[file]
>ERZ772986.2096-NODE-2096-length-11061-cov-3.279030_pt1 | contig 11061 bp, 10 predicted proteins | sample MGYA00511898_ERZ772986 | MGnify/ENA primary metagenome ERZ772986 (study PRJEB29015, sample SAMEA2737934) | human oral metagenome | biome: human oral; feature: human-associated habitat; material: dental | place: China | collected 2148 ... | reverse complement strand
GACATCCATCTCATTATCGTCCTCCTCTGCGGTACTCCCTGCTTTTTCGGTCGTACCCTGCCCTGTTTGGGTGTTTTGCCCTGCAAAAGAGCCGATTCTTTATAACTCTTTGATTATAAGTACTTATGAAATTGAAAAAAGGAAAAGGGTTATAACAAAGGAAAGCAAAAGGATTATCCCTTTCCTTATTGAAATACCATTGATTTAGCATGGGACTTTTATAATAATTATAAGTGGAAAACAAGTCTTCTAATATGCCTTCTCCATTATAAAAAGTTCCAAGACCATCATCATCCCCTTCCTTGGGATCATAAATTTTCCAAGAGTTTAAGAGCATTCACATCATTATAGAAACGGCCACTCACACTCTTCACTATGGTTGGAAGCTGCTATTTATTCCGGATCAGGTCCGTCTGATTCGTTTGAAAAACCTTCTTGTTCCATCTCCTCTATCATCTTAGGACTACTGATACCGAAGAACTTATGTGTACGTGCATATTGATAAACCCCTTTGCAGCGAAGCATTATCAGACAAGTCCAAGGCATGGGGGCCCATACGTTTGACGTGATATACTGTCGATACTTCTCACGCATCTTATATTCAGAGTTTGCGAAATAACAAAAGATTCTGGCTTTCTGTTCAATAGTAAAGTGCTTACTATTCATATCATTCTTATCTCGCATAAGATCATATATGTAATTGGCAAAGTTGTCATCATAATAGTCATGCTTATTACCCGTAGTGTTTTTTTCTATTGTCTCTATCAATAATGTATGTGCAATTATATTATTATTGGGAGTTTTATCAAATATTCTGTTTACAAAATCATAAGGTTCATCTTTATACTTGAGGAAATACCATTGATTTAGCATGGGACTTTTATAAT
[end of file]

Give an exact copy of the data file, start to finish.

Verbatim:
>ERZ772986.2096-NODE-2096-length-11061-cov-3.279030_pt1 | contig 11061 bp, 10 predicted proteins | sample MGYA00511898_ERZ772986 | MGnify/ENA primary metagenome ERZ772986 (study PRJEB29015, sample SAMEA2737934) | human oral metagenome | biome: human oral; feature: human-associated habitat; material: dental | place: China | collected 2148 ... | reverse complement strand
GACATCCATCTCATTATCGTCCTCCTCTGCGGTACTCCCTGCTTTTTCGGTCGTACCCTGCCCTGTTTGGGTGTTTTGCCCTGCAAAAGAGCCGATTCTTTATAACTCTTTGATTATAAGTACTTATGAAATTGAAAAAAGGAAAAGGGTTATAACAAAGGAAAGCAAAAGGATTATCCCTTTCCTTATTGAAATACCATTGATTTAGCATGGGACTTTTATAATAATTATAAGTGGAAAACAAGTCTTCTAATATGCCTTCTCCATTATAAAAAGTTCCAAGACCATCATCATCCCCTTCCTTGGGATCATAAATTTTCCAAGAGTTTAAGAGCATTCACATCATTATAGAAACGGCCACTCACACTCTTCACTATGGTTGGAAGCTGCTATTTATTCCGGATCAGGTCCGTCTGATTCGTTTGAAAAACCTTCTTGTTCCATCTCCTCTATCATCTTAGGACTACTGATACCGAAGAACTTATGTGTACGTGCATATTGATAAACCCCTTTGCAGCGAAGCATTATCAGACAAGTCCAAGGCATGGGGGCCCATACGTTTGACGTGATATACTGTCGATACTTCTCACGCATCTTATATTCAGAGTTTGCGAAATAACAAAAGATTCTGGCTTTCTGTTCAATAGTAAAGTGCTTACTATTCATATCATTCTTATCTCGCATAAGATCATATATGTAATTGGCAAAGTTGTCATCATAATAGTCATGCTTATTACCCGTAGTGTTTTTTTCTATTGTCTCTATCAATAATGTATGTGCAATTATATTATTATTGGGAGTTTTATCAAATATTCTGTTTACAAAATCATAAGGTTCATCTTTATACTTGAGGAAATACCATTGATTTAGCATGGGACTTTTATAAT